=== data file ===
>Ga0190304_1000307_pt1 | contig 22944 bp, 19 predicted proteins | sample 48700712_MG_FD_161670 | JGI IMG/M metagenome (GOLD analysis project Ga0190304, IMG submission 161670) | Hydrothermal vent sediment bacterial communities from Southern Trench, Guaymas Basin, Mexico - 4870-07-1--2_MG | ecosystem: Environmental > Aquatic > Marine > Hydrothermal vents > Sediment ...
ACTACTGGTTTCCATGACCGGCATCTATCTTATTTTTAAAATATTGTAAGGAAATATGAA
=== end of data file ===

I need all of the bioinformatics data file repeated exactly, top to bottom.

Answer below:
>Ga0190304_1000307_pt1 | contig 22944 bp, 19 predicted proteins | sample 48700712_MG_FD_161670 | JGI IMG/M metagenome (GOLD analysis project Ga0190304, IMG submission 161670) | Hydrothermal vent sediment bacterial communities from Southern Trench, Guaymas Basin, Mexico - 4870-07-1--2_MG | ecosystem: Environmental > Aquatic > Marine > Hydrothermal vents > Sediment ...
ACTACTGGTTTCCATGACCGGCATCTATCTTATTTTTAAAATATTGTAAGGAAATATGAA